88 years ago Thursday, the NFL made a plan to get smaller

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Eighty-eight years ago Thursday, the NFL finalized a plan to get smaller.

A lot smaller.

The plan, which was led by Commissioner Joe Carr, was to contract some of the struggling clubs to improve the league’s financial health, as the NFL’s Record and Fact Book points out. “The Man Who Built The National Football League,” a biography of Carr, notes contraction discussions began earlier in the winter, were formalized on April 23, 1927 and executed in July.

When the 1927 season began, a leaner-and-meaner NFL was in place. The league, which fielded 22 teams the previous year, now had just 12 clubs — 10 holdovers and two teams that were not in the NFL in 1926.

Moreover, a dozen teams had exited stage left, never to play again in the NFL. Ultimately, the Akron Indians, Brooklyn Lions, Canton Bulldogs, Columbus Tigers, Detroit Panthers, Hammond Pros, Hartford Blues, Kansas City Cowboys, Los Angeles Buccaneers, Louisville Colonels, Milwaukee Badgers and Racine Tornadoes disappeared from the NFL for good.

For eight cities — Akron, Canton, Columbus, Hammond, Hartford, Louisville, Milwaukee and Racine — this was the end of having an NFL team within its boundaries.

So what happened to the 12 teams that remained in the NFL in 1927?

Within five years, eight of the clubs — the Buffalo Rangers, Cleveland Bulldogs, Dayton Triangles, Duluth Eskimos, Frankford Yellow Jackets, New York Yankees, Pottsville Maroons and Providence Steam Roller — were gone.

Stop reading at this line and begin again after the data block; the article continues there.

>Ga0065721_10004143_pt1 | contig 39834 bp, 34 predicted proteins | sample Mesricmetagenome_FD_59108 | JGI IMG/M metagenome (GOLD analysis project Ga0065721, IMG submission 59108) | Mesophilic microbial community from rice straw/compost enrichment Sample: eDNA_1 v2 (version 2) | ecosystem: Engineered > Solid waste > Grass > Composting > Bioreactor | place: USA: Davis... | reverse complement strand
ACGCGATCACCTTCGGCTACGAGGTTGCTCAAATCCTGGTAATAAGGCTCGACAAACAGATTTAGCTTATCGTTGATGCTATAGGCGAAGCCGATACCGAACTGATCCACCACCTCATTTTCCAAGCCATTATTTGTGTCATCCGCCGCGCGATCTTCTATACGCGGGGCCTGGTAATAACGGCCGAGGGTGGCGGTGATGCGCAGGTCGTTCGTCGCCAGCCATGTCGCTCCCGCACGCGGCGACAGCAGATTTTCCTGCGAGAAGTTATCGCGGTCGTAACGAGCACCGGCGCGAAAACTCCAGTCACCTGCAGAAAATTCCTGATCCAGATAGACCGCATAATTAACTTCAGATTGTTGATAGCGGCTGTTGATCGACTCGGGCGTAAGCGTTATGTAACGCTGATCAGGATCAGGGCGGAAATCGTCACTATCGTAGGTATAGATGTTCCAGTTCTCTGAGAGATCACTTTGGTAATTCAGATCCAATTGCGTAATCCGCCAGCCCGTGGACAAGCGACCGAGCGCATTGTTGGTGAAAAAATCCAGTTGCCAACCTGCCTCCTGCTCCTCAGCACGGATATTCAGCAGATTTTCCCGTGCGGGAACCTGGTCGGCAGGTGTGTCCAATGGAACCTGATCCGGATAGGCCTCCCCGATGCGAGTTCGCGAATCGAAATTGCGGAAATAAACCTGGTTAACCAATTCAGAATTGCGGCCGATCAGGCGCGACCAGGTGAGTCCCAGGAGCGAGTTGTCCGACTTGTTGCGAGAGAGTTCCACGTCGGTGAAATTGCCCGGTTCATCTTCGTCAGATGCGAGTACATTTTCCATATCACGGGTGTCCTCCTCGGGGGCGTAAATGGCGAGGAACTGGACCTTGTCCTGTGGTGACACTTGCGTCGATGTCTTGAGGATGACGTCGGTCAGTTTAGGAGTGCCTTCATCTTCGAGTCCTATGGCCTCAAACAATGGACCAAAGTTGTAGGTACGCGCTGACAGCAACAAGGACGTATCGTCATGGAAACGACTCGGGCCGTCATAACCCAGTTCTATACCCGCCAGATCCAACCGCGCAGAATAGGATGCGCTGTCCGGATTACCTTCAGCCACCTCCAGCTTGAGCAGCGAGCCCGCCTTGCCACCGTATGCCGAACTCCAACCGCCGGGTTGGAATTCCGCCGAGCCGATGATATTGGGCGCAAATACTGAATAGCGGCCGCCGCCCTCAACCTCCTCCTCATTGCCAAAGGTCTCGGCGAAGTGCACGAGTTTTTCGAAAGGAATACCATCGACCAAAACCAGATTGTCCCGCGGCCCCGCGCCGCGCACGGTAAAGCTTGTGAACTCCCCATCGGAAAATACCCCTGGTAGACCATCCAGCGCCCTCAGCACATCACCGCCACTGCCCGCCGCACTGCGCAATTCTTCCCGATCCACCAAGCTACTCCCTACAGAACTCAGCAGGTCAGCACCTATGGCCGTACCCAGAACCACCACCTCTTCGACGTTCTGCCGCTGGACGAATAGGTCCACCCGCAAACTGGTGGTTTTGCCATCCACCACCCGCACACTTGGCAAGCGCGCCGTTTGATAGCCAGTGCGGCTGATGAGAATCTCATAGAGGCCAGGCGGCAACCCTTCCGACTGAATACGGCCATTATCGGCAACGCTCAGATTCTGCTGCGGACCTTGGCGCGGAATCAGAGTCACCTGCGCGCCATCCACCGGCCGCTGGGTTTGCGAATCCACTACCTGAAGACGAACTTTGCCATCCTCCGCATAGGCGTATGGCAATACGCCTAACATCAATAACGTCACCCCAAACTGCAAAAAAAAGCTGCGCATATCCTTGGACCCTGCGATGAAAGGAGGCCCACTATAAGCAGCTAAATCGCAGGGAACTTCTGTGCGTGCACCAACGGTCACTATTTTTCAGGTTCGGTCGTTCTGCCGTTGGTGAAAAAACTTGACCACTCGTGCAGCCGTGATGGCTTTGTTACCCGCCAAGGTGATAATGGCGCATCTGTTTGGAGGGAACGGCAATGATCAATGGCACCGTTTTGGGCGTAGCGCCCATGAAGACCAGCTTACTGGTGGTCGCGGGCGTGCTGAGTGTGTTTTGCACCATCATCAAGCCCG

However, the Chicago Bears, Chicago Cardinals, Green Bay Packers and New York Giants were still around, just as they are today, with only the Cardinals (now in Arizona) having changed markets.

57 responses to “88 years ago Thursday, the NFL made a plan to get smaller

  1. Portsmouth Spartans, 1930-33. No mention of them? Moved to Detroit in 1934.
    I know, not an original…but, I had to get that piece of history in.

  2. Frankford yellow jackets actually won an NFL title…which is more than Lurie can say.. In Chip I wonder…

  3. I think the NFL is a little poorer for never having any subsequent team call itself the Steam Rollers.

  4. It’s just a matter of time before the NFL has another contraction, it’s just business.

    Small market teams like Buffalo, Cincinnati, Jacksonville, Tennessee & San Diego (unless they move to LA) are on borrowed time.

    The Browns have a great fan base and so do the Packers, they will survive.

  5. Best name on that list? Frankford Yellow Jackets

    Why? Because why all the rest are the names of cities, the Frankford Yellow Jackets represented a small neighborhood in northeast Philly

  6. The Eskimos were the cat’s meow, see. If I remember correctly their kicker got a 15-yard unsportsmanlike conduct for dancing the charleston after a successful drop-kick. I think Goodell suspended him for it.

  7. So many of those nicknames got recycled into today’s NFL. I guess there are only so many to go around.

  8. “If there is ever a competition for worst “professional” writer, you are going to win in a blowout.”

    My money’s on Gantt.

  9. Slightly incorrect on at least one subject. While the Duluth Minnesota (the city i love in) Eskimos did move from minnesota, they werent gone. They moved to Washington DC and became the Redskins. So the Redskins used to be Eskimos. Theres an interesting fact for ya.

    You may or may not have also heard of Duluth from a certain little football movie starring George Clooney, whose character played for the Duluth Bulldogs, a ficticious team based on the Eskimos, though duluths ncaa football team is the Bulldogs.

  10. The league obviously didn’t want the Racine Tornadoes to win a game due to its non-politically correct team name. During every game of the season, the league faced protests at every location from wind all across the country demanding the derogatory “Tornadoes” team name be taken down because 99.9% of wind isn’t a tornado and wind was tired of seeing its existence used as a slur.